While it is a fairly common condition, it can be quite concerning when your canine companion is dealing with an episode of diarrhea. If you want to know what causes the condition and what you can do to help your dog get over it, we are here to help!
What Causes Dog Diarrhea?
Diarrhea is a common canine ailment caused by a variety of factors. In most cases, diarrhea occurs when the dog’s gastrointestinal tract is unable to absorb nutrients properly.
This problem can result from inflammation within the gut and other areas of the digestive system. Infectious agents, like parasites, bacteria, and viruses, trigger inflammation and cause diarrhea in dogs.
In most cases, the cause of the inflammation is not permanent, but it usually requires an assessment from a veterinarian and veterinarian prescribed medication.
What Causes Inflammation that Leads to Dog Diarrhea?
As mentioned, inflammation of the gut and digestive tract is the most common cause of diarrhea in dogs. While inflammation is almost always the culprit, it can be caused by a variety of factors.
Inflammation and Diarrhea Caused by Food Allergies
Infections, viruses, and parasites can trigger inflammation. It can also result from a food sensitivity or allergic reaction. For example, many dogs have a sensitivity to chicken. This is particularly true for some of the most popular breeds, like Golden Retrievers; however, any dog can suffer from a poultry allergy.
If your dog does have a chicken sensitivity, consuming chicken could trigger a mild allergic reaction within the dog’s gut. In most cases, this allergic reaction will result in inflammation. This inflammation will cause malabsorption of nutrients from the food they eat, which will lead to diarrhea. While poultry allergies tend to be the most common food-related cause of diarrhea, any food allergy can result in inflammation and diarrhea.
On the topic of food, it’s also important to note that just switching your dog to a new brand or type of dog food is enough to cause diarrhea. The best way to switch from one food to another is to do it gradually. Start by adding a little bit of the new food in with the old food. Then, mix half and half and so on. Continue to add more of the new food until the transition is complete- usually about a week for adult dogs and up to two weeks for puppies with more sensitive stomachs.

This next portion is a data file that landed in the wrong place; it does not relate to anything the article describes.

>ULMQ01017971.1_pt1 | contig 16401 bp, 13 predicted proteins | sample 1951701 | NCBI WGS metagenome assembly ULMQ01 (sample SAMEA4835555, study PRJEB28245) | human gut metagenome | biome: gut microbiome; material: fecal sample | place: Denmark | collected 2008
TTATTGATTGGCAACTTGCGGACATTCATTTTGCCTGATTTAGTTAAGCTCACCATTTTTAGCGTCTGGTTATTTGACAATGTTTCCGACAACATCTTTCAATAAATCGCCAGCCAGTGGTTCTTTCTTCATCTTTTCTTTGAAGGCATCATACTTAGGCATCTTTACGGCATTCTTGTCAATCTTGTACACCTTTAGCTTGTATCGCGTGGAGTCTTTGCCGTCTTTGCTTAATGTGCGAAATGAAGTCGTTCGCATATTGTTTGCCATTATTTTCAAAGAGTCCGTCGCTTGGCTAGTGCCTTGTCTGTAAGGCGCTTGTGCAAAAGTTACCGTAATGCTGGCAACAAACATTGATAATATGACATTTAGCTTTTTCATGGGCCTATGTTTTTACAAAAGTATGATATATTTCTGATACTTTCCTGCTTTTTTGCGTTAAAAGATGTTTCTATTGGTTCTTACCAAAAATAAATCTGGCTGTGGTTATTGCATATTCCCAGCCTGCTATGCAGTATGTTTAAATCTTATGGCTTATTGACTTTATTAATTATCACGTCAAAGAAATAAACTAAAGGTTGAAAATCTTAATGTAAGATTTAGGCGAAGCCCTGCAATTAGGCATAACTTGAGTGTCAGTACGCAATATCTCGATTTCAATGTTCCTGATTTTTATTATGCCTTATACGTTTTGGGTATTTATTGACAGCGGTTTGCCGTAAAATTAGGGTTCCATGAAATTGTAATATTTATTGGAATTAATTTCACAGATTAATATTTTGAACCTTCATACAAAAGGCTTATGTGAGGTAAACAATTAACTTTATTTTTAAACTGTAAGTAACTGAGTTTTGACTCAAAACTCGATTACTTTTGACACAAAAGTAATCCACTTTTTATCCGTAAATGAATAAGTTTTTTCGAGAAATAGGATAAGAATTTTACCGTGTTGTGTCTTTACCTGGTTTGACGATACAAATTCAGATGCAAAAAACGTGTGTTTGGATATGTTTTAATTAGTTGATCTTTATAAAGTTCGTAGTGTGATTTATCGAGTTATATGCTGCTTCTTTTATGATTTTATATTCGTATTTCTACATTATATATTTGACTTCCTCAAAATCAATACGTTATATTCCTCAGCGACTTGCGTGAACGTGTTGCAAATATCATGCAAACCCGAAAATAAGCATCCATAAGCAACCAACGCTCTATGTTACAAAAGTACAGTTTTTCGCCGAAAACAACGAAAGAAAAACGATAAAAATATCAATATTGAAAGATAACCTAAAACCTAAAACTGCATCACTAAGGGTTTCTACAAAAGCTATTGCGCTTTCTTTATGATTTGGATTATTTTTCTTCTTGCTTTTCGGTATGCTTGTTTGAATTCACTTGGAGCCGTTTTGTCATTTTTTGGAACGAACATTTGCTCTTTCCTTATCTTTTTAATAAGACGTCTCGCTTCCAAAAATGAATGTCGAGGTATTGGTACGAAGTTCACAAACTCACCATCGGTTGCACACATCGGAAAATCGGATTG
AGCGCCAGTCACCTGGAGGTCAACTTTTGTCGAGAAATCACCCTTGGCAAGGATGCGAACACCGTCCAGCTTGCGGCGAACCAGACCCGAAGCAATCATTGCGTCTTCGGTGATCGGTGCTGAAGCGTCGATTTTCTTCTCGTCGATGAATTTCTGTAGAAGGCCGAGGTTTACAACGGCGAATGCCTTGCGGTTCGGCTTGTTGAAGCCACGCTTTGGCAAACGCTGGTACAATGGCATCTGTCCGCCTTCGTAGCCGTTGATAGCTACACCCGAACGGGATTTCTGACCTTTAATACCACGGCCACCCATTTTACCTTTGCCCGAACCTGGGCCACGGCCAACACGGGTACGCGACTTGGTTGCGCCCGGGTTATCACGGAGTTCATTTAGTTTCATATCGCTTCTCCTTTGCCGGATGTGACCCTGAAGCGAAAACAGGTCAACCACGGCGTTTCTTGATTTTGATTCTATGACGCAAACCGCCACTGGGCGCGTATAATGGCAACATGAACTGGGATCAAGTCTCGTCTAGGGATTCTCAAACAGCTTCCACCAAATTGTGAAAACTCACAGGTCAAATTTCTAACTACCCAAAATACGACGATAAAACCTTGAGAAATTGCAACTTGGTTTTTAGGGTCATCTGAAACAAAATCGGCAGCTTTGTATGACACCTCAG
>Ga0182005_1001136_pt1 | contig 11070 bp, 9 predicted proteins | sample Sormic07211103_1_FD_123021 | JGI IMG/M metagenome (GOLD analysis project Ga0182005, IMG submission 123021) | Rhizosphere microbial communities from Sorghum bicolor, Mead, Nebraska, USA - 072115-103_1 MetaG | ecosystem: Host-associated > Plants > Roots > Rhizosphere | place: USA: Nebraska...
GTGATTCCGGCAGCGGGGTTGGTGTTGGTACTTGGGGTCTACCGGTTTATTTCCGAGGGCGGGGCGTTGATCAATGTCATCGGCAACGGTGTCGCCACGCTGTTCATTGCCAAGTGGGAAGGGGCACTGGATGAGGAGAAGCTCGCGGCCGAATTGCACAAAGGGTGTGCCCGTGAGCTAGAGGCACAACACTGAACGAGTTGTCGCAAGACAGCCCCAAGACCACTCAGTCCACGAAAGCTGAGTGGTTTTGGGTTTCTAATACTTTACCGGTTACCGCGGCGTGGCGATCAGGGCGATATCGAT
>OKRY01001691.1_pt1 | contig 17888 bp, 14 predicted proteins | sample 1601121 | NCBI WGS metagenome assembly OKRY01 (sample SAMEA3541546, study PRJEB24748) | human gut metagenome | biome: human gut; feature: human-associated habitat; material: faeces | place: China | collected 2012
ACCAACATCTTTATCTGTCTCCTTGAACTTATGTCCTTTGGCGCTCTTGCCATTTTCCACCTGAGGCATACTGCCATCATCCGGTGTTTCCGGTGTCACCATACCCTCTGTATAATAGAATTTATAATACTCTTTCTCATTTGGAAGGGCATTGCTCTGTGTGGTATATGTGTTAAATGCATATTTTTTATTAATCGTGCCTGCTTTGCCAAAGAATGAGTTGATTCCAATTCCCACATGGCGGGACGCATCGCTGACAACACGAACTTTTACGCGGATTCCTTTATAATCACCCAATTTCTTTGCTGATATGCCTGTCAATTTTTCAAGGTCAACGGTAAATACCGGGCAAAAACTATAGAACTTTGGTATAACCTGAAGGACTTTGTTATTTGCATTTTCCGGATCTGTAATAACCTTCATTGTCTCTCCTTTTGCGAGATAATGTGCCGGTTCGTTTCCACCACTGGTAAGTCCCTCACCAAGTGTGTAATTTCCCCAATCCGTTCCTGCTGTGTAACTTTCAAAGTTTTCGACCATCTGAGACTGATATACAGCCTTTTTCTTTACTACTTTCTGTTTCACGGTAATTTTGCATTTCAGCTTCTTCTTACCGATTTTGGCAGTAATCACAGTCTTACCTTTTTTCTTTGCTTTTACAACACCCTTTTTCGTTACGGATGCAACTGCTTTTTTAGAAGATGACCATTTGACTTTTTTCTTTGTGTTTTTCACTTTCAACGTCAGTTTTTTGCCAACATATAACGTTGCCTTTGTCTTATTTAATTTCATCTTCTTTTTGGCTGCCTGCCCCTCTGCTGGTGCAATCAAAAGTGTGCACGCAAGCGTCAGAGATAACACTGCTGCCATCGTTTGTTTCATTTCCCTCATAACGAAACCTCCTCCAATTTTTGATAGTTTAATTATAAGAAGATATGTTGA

Inflammation and Diarrhea Caused by Autoimmune Diseases
In more serious cases, autoimmune diseases, such as intestinal bowel disease or IBD, can cause inflammation within the dog’s gut. Just as in humans, dogs can develop diseases that affect the digestive system and the way the dog eliminates waste.
In dogs, IBD interferes with the proper digestion of food, often leading to prolonged inflammation within the gut. Dogs that suffer from IBD usually have a sensitivity to a wide variety of common dog food ingredients, which leaves them prone to developing cases of diarrhea.
Essentially, any disease or long-term condition that impacts the dog’s digestive system can result in diarrhea. It is important to have your dog checked by a veterinarian if you notice they frequently suffer from diarrhea.
Diarrhea Caused by Dietary Indiscretion
In some cases, diarrhea and intestinal inflammation can result from dietary indiscretion, which is a fancy way of saying the dog ate something it should not have. This is unsurprising when you think about how often dogs rummage through garbage or how quickly they swallow things they find when out on a walk.
As in humans, dogs will experience upset stomachs when they consume something that does not sit well in their digestive tracts.
For more information, consider reading our list of the Top 10 Lesser-Known Pet Toxins.
Other Causes of Digestive System Inflammation and Diarrhea
Typically, foods with abnormally high-fat content can increase your dog’s chances of developing temporary diarrhea. It is important to select a healthy and nutritious type of dog food appropriate for your dog’s physical size and life stage.